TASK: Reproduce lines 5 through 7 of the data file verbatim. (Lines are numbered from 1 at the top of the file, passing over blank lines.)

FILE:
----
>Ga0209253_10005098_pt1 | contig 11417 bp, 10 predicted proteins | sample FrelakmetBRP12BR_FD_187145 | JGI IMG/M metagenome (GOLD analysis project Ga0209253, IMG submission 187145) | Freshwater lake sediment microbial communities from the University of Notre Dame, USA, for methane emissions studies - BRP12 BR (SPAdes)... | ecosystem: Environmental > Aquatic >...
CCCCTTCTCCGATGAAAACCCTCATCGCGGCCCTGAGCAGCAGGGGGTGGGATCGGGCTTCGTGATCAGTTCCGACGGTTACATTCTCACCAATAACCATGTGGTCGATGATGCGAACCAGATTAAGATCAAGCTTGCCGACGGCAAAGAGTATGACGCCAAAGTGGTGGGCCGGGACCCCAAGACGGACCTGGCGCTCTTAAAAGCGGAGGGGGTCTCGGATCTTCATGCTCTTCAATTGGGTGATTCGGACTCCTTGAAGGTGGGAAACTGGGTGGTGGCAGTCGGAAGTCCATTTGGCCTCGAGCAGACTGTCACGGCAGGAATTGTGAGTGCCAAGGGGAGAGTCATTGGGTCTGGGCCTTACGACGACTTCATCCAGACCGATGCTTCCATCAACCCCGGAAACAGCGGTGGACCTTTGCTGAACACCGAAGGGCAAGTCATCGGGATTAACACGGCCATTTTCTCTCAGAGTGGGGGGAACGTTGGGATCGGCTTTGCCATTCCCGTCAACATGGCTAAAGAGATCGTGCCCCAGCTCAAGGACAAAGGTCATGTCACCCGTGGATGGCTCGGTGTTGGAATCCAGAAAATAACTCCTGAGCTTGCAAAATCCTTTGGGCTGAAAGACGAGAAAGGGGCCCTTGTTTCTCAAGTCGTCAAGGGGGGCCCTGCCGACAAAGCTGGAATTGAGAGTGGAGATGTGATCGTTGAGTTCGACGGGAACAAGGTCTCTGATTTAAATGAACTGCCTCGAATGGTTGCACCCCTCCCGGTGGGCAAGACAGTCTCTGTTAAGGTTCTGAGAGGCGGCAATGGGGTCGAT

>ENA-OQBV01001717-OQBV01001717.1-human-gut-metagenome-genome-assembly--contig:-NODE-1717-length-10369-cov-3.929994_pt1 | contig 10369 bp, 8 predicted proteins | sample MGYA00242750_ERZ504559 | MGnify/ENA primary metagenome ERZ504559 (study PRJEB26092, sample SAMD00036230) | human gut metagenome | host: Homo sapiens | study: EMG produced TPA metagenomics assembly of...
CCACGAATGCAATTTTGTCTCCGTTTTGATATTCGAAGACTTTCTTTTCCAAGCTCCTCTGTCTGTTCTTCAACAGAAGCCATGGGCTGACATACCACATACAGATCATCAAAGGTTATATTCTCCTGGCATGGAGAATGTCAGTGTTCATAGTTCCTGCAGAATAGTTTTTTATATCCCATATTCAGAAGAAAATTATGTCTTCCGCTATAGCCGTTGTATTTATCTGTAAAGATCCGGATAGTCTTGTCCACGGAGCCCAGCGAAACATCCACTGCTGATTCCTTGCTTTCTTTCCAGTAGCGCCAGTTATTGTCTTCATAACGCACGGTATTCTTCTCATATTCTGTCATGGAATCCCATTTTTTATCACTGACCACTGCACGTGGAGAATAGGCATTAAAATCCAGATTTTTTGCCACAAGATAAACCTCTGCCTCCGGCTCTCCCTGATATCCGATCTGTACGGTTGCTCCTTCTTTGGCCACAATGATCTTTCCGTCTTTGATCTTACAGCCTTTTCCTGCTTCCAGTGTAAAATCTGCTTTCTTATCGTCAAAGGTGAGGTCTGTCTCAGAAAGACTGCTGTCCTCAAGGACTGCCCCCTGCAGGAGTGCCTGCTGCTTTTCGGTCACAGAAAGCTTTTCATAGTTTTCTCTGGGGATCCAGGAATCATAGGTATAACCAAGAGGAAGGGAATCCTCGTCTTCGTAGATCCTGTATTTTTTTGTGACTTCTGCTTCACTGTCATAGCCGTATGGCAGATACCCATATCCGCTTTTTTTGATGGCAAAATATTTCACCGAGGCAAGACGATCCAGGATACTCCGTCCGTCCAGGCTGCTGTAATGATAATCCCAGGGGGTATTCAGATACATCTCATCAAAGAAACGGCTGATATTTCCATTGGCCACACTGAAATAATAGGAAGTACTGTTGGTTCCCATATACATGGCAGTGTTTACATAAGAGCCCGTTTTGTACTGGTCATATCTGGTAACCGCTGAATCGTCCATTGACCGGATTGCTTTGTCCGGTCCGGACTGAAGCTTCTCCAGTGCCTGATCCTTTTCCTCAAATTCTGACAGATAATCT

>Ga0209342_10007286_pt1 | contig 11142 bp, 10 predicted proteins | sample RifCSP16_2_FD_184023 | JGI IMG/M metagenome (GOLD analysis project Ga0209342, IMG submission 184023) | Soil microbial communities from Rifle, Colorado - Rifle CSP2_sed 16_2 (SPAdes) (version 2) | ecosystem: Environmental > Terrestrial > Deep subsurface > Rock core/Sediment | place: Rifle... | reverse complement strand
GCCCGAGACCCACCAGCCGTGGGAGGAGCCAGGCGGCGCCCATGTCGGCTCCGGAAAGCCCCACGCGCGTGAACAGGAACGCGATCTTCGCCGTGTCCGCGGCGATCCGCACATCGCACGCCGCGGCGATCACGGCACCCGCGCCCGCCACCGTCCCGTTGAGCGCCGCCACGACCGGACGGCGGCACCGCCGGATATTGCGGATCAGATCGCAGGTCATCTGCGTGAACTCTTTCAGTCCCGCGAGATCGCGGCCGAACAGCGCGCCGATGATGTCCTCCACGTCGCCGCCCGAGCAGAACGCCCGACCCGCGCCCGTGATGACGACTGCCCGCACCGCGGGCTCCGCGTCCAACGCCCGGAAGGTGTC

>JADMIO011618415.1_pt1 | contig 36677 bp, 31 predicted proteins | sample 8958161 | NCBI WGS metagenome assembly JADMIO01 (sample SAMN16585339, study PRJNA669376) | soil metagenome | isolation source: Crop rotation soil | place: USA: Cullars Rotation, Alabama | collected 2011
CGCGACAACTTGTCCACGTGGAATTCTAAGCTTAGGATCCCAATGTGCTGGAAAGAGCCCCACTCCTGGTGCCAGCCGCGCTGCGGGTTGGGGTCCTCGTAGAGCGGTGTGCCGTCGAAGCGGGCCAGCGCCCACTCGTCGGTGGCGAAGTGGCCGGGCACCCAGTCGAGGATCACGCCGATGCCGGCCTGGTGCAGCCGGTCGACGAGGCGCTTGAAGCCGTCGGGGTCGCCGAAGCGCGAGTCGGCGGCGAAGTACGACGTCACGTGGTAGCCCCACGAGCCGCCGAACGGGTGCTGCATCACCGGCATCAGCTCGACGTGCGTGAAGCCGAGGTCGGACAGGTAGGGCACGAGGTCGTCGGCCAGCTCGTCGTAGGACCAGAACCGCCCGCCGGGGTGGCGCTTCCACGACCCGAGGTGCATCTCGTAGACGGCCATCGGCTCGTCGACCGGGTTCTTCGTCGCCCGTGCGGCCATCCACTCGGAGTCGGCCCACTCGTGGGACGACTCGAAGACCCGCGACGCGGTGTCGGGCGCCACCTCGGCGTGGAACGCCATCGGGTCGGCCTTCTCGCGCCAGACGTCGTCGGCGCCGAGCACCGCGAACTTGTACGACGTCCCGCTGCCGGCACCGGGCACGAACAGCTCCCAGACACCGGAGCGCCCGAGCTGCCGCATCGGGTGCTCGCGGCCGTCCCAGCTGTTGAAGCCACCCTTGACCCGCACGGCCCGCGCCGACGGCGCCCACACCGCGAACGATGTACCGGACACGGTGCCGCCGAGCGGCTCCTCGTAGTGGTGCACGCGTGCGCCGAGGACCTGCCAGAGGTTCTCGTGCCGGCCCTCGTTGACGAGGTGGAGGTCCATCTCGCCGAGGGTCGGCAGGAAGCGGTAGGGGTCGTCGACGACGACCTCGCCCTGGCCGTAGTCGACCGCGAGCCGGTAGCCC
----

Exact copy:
>Ga0209342_10007286_pt1 | contig 11142 bp, 10 predicted proteins | sample RifCSP16_2_FD_184023 | JGI IMG/M metagenome (GOLD analysis project Ga0209342, IMG submission 184023) | Soil microbial communities from Rifle, Colorado - Rifle CSP2_sed 16_2 (SPAdes) (version 2) | ecosystem: Environmental > Terrestrial > Deep subsurface > Rock core/Sediment | place: Rifle... | reverse complement strand
GCCCGAGACCCACCAGCCGTGGGAGGAGCCAGGCGGCGCCCATGTCGGCTCCGGAAAGCCCCACGCGCGTGAACAGGAACGCGATCTTCGCCGTGTCCGCGGCGATCCGCACATCGCACGCCGCGGCGATCACGGCACCCGCGCCCGCCACCGTCCCGTTGAGCGCCGCCACGACCGGACGGCGGCACCGCCGGATATTGCGGATCAGATCGCAGGTCATCTGCGTGAACTCTTTCAGTCCCGCGAGATCGCGGCCGAACAGCGCGCCGATGATGTCCTCCACGTCGCCGCCCGAGCAGAACGCCCGACCCGCGCCCGTGATGACGACTGCCCGCACCGCGGGCTCCGCGTCCAACGCCCGGAAGGTGTC

>JADMIO011618415.1_pt1 | contig 36677 bp, 31 predicted proteins | sample 8958161 | NCBI WGS metagenome assembly JADMIO01 (sample SAMN16585339, study PRJNA669376) | soil metagenome | isolation source: Crop rotation soil | place: USA: Cullars Rotation, Alabama | collected 2011